This is a momentous week for Britain. Undoubtedly the contentious issue of migration, both internally in the EU and from the rest of the world, will be much debated. For this reason, Refugee Week, which for nearly 20 years has been celebrating the contribution of refugees to the UK, is likely to be rather eclipsed. This is a great pity because over the last year a quiet revolution of welcome for refugees has been taking place across the country which is worthy of wider recognition.
A major spur to this outpouring of generosity was the publication of the photograph of little Aylan Kurdi's body washed up on a beach in Turkey last September. Within days of that happening, offers of help were pouring in to refugee charities, an estimated 100,000 people joined a march and more than a million people signed petitions calling for more refugees to be allowed to come to Britain. Many were people who said they were willing to take refugees into their homes or to adopt children. Refugees Welcome banners were even being unfurled at football matches.
But these moments sometimes pass. And in the following months, particularly after the Paris terrorist attacks in November 2015, there were some signs that the mood of welcome had dissipated. Yet even at that difficult time, and certainly since, I've been impressed by how little compassion fatigue has set in. As a co-chair of the National Refugee Welcome Board I've seen how local welcome groups that sprang up at the height of refugee crisis have not only survived but thrived. They've been at the forefront of local efforts to persuade councils to resettle Syrian refugees in their areas and to welcome the refugees when they arrive. The City of Sanctuary movement has also seen a huge growth in support up and down Britain.
The growing network of civic welcome in Britain has been mirrored by extraordinary voluntary efforts in Calais and beyond. As exemplified by the three women who, in a matter of months, turned Help Refugees from a hashtag to a £2 million operation feeding 20,000 people a day, many, many people have given up jobs and devoted all their waking hours to help desperate people in the so-called Jungle camp. Many others have gone further afield to volunteer in camps in Greece and Turkey. One of my co-chairs on the National Refugee Welcome Board spent Christmas and New Year in Lesvos, as did thousands of others.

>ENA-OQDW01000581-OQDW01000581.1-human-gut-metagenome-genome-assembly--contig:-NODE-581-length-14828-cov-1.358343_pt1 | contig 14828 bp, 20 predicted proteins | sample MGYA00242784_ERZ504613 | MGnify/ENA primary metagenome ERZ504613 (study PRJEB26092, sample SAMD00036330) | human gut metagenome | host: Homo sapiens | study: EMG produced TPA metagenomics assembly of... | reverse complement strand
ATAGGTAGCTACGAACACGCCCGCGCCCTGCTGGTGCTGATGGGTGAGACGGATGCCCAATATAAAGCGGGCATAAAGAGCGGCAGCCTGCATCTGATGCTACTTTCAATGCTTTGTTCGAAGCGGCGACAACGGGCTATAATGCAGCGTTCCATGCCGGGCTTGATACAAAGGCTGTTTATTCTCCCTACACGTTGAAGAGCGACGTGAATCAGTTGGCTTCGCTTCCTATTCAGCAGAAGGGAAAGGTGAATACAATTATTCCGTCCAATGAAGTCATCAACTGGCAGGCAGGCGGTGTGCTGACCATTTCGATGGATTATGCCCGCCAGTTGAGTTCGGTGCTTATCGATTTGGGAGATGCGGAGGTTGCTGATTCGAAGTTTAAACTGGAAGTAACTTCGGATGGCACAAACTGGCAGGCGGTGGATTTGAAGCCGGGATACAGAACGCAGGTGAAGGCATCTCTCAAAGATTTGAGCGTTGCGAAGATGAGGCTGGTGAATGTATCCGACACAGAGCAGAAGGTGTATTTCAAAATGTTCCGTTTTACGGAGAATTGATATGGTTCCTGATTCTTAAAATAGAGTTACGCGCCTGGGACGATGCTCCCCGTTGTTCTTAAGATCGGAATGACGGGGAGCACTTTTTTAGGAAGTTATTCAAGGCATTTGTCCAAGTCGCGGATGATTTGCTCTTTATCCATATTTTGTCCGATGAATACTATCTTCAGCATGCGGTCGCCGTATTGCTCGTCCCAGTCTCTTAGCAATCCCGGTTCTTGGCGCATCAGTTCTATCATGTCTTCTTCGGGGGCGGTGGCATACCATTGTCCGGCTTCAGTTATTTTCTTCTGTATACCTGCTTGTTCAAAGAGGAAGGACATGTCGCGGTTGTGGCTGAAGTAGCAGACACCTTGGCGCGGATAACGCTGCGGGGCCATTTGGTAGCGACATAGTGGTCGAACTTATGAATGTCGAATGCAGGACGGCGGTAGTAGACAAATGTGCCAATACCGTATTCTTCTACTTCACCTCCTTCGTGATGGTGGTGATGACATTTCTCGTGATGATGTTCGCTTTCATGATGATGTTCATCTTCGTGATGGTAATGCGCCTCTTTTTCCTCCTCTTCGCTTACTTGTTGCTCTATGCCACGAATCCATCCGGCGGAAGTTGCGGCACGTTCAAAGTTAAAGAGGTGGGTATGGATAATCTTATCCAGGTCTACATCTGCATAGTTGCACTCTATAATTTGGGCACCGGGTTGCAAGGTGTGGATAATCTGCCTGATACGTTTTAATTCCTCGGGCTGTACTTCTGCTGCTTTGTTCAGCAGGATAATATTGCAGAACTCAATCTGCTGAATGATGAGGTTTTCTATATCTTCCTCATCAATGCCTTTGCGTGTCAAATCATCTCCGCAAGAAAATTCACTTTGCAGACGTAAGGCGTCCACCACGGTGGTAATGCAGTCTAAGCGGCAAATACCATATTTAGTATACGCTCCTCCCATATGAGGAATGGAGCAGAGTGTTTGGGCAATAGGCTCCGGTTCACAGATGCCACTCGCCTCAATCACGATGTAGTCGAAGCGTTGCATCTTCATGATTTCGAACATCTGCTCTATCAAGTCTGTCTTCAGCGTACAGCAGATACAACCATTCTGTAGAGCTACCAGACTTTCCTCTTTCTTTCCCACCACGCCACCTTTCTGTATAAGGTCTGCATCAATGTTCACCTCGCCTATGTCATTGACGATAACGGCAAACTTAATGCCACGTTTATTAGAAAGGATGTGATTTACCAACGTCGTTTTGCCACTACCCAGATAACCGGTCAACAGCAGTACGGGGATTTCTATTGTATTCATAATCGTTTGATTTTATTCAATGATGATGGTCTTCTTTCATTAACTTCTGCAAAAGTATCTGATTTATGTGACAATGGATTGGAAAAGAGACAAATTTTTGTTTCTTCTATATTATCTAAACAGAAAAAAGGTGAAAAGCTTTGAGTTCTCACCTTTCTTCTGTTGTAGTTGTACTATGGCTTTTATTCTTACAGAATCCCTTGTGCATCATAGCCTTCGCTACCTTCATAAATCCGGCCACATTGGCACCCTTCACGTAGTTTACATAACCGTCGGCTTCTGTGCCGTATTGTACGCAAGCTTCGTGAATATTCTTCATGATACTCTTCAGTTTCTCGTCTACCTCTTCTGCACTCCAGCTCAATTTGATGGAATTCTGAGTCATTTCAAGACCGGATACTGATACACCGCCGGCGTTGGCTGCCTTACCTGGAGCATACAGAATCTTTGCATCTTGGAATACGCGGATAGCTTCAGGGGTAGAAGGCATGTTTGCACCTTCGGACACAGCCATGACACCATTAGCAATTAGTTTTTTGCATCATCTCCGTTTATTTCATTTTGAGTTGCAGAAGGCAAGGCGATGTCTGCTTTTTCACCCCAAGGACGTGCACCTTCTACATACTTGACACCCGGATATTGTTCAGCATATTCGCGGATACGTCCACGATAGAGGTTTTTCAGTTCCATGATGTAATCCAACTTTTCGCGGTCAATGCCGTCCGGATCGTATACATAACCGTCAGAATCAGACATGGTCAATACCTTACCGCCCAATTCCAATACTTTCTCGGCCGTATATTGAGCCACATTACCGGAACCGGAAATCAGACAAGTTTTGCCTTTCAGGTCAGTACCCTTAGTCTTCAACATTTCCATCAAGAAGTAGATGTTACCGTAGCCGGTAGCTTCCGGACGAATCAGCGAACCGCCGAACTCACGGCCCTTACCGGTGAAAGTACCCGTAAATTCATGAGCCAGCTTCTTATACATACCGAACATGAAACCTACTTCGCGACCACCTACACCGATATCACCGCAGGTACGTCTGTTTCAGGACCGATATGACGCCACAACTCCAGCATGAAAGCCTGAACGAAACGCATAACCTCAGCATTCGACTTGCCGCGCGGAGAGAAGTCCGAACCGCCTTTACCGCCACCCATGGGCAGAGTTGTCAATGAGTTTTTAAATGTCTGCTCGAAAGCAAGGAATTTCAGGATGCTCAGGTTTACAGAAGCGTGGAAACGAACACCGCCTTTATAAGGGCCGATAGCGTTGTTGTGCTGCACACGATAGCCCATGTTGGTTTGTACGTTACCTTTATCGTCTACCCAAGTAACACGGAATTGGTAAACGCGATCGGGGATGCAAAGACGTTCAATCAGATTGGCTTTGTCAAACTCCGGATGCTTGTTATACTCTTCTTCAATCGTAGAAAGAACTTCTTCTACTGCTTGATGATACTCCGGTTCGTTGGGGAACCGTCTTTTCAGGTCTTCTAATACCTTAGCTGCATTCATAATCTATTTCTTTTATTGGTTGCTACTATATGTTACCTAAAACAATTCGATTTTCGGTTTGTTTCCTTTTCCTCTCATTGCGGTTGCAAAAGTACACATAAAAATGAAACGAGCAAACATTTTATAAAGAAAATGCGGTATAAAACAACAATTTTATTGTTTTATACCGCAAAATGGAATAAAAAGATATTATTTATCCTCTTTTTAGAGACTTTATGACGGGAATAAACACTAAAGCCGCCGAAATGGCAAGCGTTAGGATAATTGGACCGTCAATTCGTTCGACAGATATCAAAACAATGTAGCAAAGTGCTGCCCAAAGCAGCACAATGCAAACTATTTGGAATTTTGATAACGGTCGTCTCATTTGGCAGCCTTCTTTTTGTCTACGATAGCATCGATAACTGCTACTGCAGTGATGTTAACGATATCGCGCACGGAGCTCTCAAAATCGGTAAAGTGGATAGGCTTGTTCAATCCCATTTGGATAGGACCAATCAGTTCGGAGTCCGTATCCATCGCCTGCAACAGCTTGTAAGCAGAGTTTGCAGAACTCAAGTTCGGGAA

Meanwhile exciting new initiatives have been taking shape including community sponsorship of refugees, modelled on a similar scheme in Canada. Faith groups, including the Church of England, have been prominent in some of these ventures, but it's been striking that all parts of society have been keen to get involved, and to work together. Local welcome groups typically have people who have no religious faith, Christians, Muslims, Jews, and people of other faiths working alongside one another. In turn they seek to work closely with Local Authorities, schools, health providers and all those needed to ensure refugees are truly welcomed.
So I'm not surprised that a recent public opinion survey suggested people in Britain are the second-most willing in the world to make refugees welcome in their own homes, with 29 per cent saying that they would do so. Moreover, nearly half (47 per cent) said they would accept refugees into their neighbourhood, and the vast majority (87 per cent) want the UK to welcome refugees.
Therefore, during this Refugee Week, with its theme of welcome, there is much to celebrate. Try and find an event in which you can join. The British people have shown that when people from overseas need help we don't turn our backs. We could, and I firmly believe should, be doing more, but it's been heartening to see the response so far - and I should add the government is not always the villain of the piece, it's shown some generosity and flexibility too. Richard Harrington and his team of civil servants who volunteered for serving on the Syrian resettlement team have been working extremely hard to make it all happen. Whatever happens in that other big event this week, the Referendum, we must continue to keep our borders, our homes and our hearts open and welcoming to refugees.
For more information go to the Refugees Welcome website.